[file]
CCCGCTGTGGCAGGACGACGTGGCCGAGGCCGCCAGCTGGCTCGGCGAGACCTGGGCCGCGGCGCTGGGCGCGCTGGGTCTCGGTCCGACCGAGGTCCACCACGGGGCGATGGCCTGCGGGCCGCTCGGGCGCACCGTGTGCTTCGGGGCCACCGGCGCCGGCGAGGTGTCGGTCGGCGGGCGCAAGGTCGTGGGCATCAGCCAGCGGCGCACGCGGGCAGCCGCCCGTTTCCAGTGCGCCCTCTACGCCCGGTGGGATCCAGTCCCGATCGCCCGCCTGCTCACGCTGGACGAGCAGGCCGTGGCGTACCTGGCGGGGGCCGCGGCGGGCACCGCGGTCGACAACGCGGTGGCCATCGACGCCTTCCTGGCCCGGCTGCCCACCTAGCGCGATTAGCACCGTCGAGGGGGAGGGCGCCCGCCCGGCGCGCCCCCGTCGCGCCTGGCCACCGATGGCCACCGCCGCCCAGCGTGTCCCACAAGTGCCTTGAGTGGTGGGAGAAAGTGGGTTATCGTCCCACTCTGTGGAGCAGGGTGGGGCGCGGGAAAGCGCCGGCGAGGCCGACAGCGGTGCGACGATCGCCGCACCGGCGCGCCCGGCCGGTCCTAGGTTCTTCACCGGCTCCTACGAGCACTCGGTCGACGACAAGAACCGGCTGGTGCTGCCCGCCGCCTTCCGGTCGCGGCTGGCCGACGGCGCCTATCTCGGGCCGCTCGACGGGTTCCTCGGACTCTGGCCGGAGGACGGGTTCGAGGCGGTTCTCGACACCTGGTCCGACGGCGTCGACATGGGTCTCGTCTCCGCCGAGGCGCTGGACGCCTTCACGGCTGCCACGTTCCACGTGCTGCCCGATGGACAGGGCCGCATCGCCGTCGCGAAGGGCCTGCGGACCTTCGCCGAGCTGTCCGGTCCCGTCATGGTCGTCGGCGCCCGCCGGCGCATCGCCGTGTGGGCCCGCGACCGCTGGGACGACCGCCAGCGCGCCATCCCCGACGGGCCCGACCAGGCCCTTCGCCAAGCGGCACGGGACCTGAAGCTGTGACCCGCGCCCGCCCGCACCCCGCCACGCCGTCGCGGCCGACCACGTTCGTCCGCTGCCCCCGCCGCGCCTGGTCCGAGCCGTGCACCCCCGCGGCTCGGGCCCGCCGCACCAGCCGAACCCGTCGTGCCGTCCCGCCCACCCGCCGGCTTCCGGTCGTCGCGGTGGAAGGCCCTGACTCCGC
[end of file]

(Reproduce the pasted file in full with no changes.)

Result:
CCCGCTGTGGCAGGACGACGTGGCCGAGGCCGCCAGCTGGCTCGGCGAGACCTGGGCCGCGGCGCTGGGCGCGCTGGGTCTCGGTCCGACCGAGGTCCACCACGGGGCGATGGCCTGCGGGCCGCTCGGGCGCACCGTGTGCTTCGGGGCCACCGGCGCCGGCGAGGTGTCGGTCGGCGGGCGCAAGGTCGTGGGCATCAGCCAGCGGCGCACGCGGGCAGCCGCCCGTTTCCAGTGCGCCCTCTACGCCCGGTGGGATCCAGTCCCGATCGCCCGCCTGCTCACGCTGGACGAGCAGGCCGTGGCGTACCTGGCGGGGGCCGCGGCGGGCACCGCGGTCGACAACGCGGTGGCCATCGACGCCTTCCTGGCCCGGCTGCCCACCTAGCGCGATTAGCACCGTCGAGGGGGAGGGCGCCCGCCCGGCGCGCCCCCGTCGCGCCTGGCCACCGATGGCCACCGCCGCCCAGCGTGTCCCACAAGTGCCTTGAGTGGTGGGAGAAAGTGGGTTATCGTCCCACTCTGTGGAGCAGGGTGGGGCGCGGGAAAGCGCCGGCGAGGCCGACAGCGGTGCGACGATCGCCGCACCGGCGCGCCCGGCCGGTCCTAGGTTCTTCACCGGCTCCTACGAGCACTCGGTCGACGACAAGAACCGGCTGGTGCTGCCCGCCGCCTTCCGGTCGCGGCTGGCCGACGGCGCCTATCTCGGGCCGCTCGACGGGTTCCTCGGACTCTGGCCGGAGGACGGGTTCGAGGCGGTTCTCGACACCTGGTCCGACGGCGTCGACATGGGTCTCGTCTCCGCCGAGGCGCTGGACGCCTTCACGGCTGCCACGTTCCACGTGCTGCCCGATGGACAGGGCCGCATCGCCGTCGCGAAGGGCCTGCGGACCTTCGCCGAGCTGTCCGGTCCCGTCATGGTCGTCGGCGCCCGCCGGCGCATCGCCGTGTGGGCCCGCGACCGCTGGGACGACCGCCAGCGCGCCATCCCCGACGGGCCCGACCAGGCCCTTCGCCAAGCGGCACGGGACCTGAAGCTGTGACCCGCGCCCGCCCGCACCCCGCCACGCCGTCGCGGCCGACCACGTTCGTCCGCTGCCCCCGCCGCGCCTGGTCCGAGCCGTGCACCCCCGCGGCTCGGGCCCGCCGCACCAGCCGAACCCGTCGTGCCGTCCCGCCCACCCGCCGGCTTCCGGTCGTCGCGGTGGAAGGCCCTGACTCCGC